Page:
I Just Found Out I Have Fibroids — Now What?

Jan 09, 2024
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During your reproductive years, uterine fibroids are a common occurrence. How you manage them depends on a number of factors. Whatever the cause of these growths, we’re here to help. Read on to find out more.

Your uterus — a small but flexible muscular organ where a developing child gestates until they come into the world — is vital for childbirth. This hollow, pear-shaped organ prepares itself for getting pregnant about 500 times over the course of your reproductive life, makes sex more pleasurable, and creates a whole new organ while you're pregnant to feed your unborn child (the placenta). 

There are women born without a uterus, and it’s even possible to have two, a condition known as uterus didelphys. There are several conditions that affect your uterus and other reproductive organs, and uterine fibroids are a common one that you may not even know you have. 

If you’re dealing with uterine fibroids or other reproductive issues, our team of specialists at Michigan Avenue Primary Care in Chicago, Illinois, can help with those and many other women’s health issues.

To find out what you should do next if you have fibroids, let’s examine what they are, their causes and symptoms, and how they’re treated.

Understanding fibroids

Fibroids are growths that develop in your uterus. While generally benign, or noncancerous, fibroids can get larger and lead to pain and other symptoms. Also referred to as fibromas, myomas, leiomyomas, and uterine myomas, these growths come in different types: 

  • Intramural: the type most women get; develop in the walls of your uterus
  • Subserosal: form on the outside of your uterus (serosa) 
  • Pedunculated: when a subserosal fibroid develops a slender base that supports the tumor
  • Submucosal: less common; form in the middle muscle layer of your uterus
  • Cervical: another rare form that develops on your cervix

Causes and symptoms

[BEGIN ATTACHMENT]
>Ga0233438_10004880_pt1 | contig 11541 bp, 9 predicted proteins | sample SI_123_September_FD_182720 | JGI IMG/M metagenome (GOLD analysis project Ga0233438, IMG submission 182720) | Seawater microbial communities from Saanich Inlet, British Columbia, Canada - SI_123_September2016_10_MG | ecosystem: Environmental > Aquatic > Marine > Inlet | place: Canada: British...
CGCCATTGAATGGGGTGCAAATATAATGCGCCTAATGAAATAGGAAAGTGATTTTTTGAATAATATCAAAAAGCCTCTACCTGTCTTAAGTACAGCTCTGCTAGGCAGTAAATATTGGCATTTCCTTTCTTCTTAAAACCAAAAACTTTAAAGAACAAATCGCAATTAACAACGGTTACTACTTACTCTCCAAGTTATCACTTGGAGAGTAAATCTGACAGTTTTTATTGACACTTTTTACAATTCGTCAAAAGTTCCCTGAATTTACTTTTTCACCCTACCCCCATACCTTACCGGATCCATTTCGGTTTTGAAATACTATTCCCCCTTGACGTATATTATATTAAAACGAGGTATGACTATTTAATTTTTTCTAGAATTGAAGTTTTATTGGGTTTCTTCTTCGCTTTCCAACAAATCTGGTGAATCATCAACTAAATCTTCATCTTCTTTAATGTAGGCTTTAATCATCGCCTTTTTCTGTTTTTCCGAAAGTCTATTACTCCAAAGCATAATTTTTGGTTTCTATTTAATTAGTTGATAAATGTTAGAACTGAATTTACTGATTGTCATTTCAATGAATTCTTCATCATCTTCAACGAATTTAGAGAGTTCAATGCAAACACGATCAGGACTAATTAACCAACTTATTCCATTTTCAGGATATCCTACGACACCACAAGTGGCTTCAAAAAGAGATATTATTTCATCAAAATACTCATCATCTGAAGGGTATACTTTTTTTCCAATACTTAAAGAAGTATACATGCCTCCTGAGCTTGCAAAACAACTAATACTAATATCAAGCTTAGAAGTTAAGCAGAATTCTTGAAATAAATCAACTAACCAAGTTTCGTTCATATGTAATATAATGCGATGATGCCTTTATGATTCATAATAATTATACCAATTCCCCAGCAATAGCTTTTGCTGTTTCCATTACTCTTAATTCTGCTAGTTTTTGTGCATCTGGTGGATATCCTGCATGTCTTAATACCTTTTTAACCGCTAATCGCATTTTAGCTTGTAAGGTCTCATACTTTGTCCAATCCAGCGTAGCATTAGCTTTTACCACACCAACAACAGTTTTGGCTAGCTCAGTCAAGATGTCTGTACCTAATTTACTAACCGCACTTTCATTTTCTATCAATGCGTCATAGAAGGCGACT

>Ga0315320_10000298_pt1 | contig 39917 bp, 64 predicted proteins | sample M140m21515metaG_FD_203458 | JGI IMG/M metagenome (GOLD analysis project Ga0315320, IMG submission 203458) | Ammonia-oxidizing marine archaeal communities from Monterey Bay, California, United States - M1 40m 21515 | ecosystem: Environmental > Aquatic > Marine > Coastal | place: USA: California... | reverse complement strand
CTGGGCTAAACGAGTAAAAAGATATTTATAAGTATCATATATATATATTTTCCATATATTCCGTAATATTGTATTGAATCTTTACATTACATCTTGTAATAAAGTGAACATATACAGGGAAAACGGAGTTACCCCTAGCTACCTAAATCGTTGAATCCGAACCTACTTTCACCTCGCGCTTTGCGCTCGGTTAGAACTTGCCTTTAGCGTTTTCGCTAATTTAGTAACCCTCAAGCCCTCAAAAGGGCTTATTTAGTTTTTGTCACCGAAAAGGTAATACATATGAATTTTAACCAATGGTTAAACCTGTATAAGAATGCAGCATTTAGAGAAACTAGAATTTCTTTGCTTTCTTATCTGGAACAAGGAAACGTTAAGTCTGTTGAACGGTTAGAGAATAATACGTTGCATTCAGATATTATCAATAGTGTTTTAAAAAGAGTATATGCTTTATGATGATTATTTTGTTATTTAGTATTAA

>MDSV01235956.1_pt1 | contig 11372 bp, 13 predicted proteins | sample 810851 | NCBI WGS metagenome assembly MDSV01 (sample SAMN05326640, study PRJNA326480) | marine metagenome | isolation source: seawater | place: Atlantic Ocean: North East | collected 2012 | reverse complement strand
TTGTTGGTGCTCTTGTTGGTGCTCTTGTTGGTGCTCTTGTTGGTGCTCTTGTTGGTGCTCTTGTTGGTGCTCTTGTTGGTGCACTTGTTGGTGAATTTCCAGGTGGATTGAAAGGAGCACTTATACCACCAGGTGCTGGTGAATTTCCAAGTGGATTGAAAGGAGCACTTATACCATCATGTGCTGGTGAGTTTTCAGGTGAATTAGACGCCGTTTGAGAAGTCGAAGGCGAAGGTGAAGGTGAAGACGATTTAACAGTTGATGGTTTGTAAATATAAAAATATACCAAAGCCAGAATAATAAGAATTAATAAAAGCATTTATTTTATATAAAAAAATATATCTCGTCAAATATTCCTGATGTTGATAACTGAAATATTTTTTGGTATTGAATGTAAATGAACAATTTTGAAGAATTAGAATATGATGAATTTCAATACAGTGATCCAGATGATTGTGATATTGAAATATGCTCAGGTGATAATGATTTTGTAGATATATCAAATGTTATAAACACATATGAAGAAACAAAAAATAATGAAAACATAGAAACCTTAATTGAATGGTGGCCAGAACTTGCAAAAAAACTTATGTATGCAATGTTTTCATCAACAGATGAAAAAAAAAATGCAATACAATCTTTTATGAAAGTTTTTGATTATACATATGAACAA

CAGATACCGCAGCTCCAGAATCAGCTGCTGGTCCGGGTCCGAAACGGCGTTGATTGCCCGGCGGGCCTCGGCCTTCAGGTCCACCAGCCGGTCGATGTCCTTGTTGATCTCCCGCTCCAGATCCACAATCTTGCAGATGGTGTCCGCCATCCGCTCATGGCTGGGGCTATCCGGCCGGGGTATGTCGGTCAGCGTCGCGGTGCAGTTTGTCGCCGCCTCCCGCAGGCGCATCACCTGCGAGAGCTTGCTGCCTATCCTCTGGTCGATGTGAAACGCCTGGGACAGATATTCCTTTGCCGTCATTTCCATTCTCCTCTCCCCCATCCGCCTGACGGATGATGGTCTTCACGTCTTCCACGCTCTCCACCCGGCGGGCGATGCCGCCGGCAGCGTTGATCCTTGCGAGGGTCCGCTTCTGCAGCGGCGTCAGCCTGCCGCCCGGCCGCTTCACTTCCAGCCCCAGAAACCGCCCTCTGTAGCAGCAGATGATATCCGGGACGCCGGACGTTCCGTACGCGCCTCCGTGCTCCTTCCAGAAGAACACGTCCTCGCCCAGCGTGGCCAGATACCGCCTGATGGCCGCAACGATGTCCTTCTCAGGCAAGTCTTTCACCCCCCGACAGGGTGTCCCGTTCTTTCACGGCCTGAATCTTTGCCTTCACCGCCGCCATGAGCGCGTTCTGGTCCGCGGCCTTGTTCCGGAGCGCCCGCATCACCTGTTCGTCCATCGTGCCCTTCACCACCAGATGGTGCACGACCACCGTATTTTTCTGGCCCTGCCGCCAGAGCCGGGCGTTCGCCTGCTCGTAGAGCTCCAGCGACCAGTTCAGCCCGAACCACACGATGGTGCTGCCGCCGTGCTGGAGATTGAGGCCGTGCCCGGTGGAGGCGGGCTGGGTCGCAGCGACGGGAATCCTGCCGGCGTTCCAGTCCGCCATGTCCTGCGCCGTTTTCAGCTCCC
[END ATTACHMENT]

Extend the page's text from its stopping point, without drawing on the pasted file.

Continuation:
While the actual cause is still not entirely understood, hormones are known to play a role in fibroid development, for instance, high levels of estrogen and progesterone that occur during pregnancy can lead to their growth. 

Other factors that increase your risk of fibroids include obesity, family history, not having kids, late age menopause, and early onset of menstruation. Transitioning out of reproduction, such as during menopause, reduces hormones and decreases your risk of fibroids. 

While many cases of fibroids are small enough that you may not even notice them, common signs of these growths include excessive and painful bleeding during menstruation, intermenstrual bleeding (bleeding between cycles), frequent urination, low back pain, and painful sex. 

Methods of treatment

Treating fibroids is a process that varies from person to person and can employ noninvasive and invasive methods.

Noninvasive treatment

Since many cases of fibroids show no symptoms or only mild ones, watchful waiting is an option that can be used until something changes. Several medications can be prescribed to target hormones to reduce fibroids, and a noninvasive procedure known as focused ultrasound surgery (FUS) can treat the condition without harm to your uterus.

Invasive treatment

Many procedures are minimally invasive, including uterine artery embolization, radiofrequency ablation, endometrial ablation, laparoscopic or robotic myomectomy, and hysteroscopic myomectomy, which use small incisions and have short recovery. 

Traditional procedures like abdominal myomectomy and hysterectomy are open surgeries, but with the former, scarring can reduce your chances of pregnancy in the future and the latter eliminates any possibility of having children.

Uterine fibroids can be a minor nuisance or a major source of pain, but regardless of which you’re coping with, we can help. Make an appointment with our team at Michigan Avenue Primary Care today to get the help you need. Call our office or schedule your visit online anytime.